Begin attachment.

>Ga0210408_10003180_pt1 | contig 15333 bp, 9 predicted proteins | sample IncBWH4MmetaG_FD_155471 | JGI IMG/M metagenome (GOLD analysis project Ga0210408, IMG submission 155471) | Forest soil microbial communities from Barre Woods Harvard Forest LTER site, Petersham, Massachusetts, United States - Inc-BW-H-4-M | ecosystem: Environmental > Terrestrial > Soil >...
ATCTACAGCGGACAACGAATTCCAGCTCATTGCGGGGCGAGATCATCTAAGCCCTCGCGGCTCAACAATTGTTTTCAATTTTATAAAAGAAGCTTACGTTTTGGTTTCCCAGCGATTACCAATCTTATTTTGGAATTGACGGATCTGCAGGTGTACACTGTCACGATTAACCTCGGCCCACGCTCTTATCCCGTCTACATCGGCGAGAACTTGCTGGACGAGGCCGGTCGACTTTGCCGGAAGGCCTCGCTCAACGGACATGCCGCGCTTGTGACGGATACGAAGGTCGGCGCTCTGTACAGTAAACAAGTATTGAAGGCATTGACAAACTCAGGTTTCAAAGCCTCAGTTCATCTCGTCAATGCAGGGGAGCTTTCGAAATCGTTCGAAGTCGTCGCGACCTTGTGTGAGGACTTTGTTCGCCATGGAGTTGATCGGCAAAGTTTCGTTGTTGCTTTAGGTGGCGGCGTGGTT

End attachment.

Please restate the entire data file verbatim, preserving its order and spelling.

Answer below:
>Ga0210408_10003180_pt1 | contig 15333 bp, 9 predicted proteins | sample IncBWH4MmetaG_FD_155471 | JGI IMG/M metagenome (GOLD analysis project Ga0210408, IMG submission 155471) | Forest soil microbial communities from Barre Woods Harvard Forest LTER site, Petersham, Massachusetts, United States - Inc-BW-H-4-M | ecosystem: Environmental > Terrestrial > Soil >...
ATCTACAGCGGACAACGAATTCCAGCTCATTGCGGGGCGAGATCATCTAAGCCCTCGCGGCTCAACAATTGTTTTCAATTTTATAAAAGAAGCTTACGTTTTGGTTTCCCAGCGATTACCAATCTTATTTTGGAATTGACGGATCTGCAGGTGTACACTGTCACGATTAACCTCGGCCCACGCTCTTATCCCGTCTACATCGGCGAGAACTTGCTGGACGAGGCCGGTCGACTTTGCCGGAAGGCCTCGCTCAACGGACATGCCGCGCTTGTGACGGATACGAAGGTCGGCGCTCTGTACAGTAAACAAGTATTGAAGGCATTGACAAACTCAGGTTTCAAAGCCTCAGTTCATCTCGTCAATGCAGGGGAGCTTTCGAAATCGTTCGAAGTCGTCGCGACCTTGTGTGAGGACTTTGTTCGCCATGGAGTTGATCGGCAAAGTTTCGTTGTTGCTTTAGGTGGCGGCGTGGTT